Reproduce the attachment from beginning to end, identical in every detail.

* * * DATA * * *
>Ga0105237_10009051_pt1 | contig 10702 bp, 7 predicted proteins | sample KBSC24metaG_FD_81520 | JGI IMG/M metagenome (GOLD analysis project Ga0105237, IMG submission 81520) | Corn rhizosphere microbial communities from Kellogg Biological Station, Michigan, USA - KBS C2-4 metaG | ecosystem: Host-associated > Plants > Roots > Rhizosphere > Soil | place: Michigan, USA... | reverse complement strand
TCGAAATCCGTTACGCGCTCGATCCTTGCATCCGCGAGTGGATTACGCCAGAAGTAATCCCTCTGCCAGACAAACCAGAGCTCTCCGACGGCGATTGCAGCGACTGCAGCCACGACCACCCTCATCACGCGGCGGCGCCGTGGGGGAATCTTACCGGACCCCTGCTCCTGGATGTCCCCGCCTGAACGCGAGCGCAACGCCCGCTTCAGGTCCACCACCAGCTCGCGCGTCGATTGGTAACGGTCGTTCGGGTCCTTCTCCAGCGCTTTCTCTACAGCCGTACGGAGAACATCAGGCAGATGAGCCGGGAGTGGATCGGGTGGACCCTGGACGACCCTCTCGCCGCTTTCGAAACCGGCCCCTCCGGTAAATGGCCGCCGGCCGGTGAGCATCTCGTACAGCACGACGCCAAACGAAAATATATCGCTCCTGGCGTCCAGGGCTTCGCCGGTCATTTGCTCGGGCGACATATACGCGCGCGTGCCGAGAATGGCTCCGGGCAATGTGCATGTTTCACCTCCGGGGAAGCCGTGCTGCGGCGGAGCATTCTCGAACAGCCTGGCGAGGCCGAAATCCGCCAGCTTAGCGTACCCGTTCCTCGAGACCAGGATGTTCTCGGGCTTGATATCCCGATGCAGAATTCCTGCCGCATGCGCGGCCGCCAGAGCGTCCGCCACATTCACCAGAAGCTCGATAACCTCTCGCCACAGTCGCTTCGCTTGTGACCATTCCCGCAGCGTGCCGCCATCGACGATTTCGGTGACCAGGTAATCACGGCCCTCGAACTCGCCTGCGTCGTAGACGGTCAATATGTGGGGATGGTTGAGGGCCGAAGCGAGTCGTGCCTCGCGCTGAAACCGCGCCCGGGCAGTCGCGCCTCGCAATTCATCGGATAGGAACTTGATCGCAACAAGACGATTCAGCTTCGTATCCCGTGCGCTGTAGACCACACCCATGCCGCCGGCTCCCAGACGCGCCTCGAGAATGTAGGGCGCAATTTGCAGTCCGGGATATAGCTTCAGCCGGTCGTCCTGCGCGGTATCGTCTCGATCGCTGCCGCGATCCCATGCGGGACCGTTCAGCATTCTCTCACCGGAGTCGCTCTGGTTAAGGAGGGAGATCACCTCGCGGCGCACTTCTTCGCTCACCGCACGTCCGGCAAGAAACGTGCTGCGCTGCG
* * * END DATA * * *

>Ga0105237_10009051_pt1 | contig 10702 bp, 7 predicted proteins | sample KBSC24metaG_FD_81520 | JGI IMG/M metagenome (GOLD analysis project Ga0105237, IMG submission 81520) | Corn rhizosphere microbial communities from Kellogg Biological Station, Michigan, USA - KBS C2-4 metaG | ecosystem: Host-associated > Plants > Roots > Rhizosphere > Soil | place: Michigan, USA... | reverse complement strand
TCGAAATCCGTTACGCGCTCGATCCTTGCATCCGCGAGTGGATTACGCCAGAAGTAATCCCTCTGCCAGACAAACCAGAGCTCTCCGACGGCGATTGCAGCGACTGCAGCCACGACCACCCTCATCACGCGGCGGCGCCGTGGGGGAATCTTACCGGACCCCTGCTCCTGGATGTCCCCGCCTGAACGCGAGCGCAACGCCCGCTTCAGGTCCACCACCAGCTCGCGCGTCGATTGGTAACGGTCGTTCGGGTCCTTCTCCAGCGCTTTCTCTACAGCCGTACGGAGAACATCAGGCAGATGAGCCGGGAGTGGATCGGGTGGACCCTGGACGACCCTCTCGCCGCTTTCGAAACCGGCCCCTCCGGTAAATGGCCGCCGGCCGGTGAGCATCTCGTACAGCACGACGCCAAACGAAAATATATCGCTCCTGGCGTCCAGGGCTTCGCCGGTCATTTGCTCGGGCGACATATACGCGCGCGTGCCGAGAATGGCTCCGGGCAATGTGCATGTTTCACCTCCGGGGAAGCCGTGCTGCGGCGGAGCATTCTCGAACAGCCTGGCGAGGCCGAAATCCGCCAGCTTAGCGTACCCGTTCCTCGAGACCAGGATGTTCTCGGGCTTGATATCCCGATGCAGAATTCCTGCCGCATGCGCGGCCGCCAGAGCGTCCGCCACATTCACCAGAAGCTCGATAACCTCTCGCCACAGTCGCTTCGCTTGTGACCATTCCCGCAGCGTGCCGCCATCGACGATTTCGGTGACCAGGTAATCACGGCCCTCGAACTCGCCTGCGTCGTAGACGGTCAATATGTGGGGATGGTTGAGGGCCGAAGCGAGTCGTGCCTCGCGCTGAAACCGCGCCCGGGCAGTCGCGCCTCGCAATTCATCGGATAGGAACTTGATCGCAACAAGACGATTCAGCTTCGTATCCCGTGCGCTGTAGACCACACCCATGCCGCCGGCTCCCAGACGCGCCTCGAGAATGTAGGGCGCAATTTGCAGTCCGGGATATAGCTTCAGCCGGTCGTCCTGCGCGGTATCGTCTCGATCGCTGCCGCGATCCCATGCGGGACCGTTCAGCATTCTCTCACCGGAGTCGCTCTGGTTAAGGAGGGAGATCACCTCGCGGCGCACTTCTTCGCTCACCGCACGTCCGGCAAGAAACGTGCTGCGCTGCG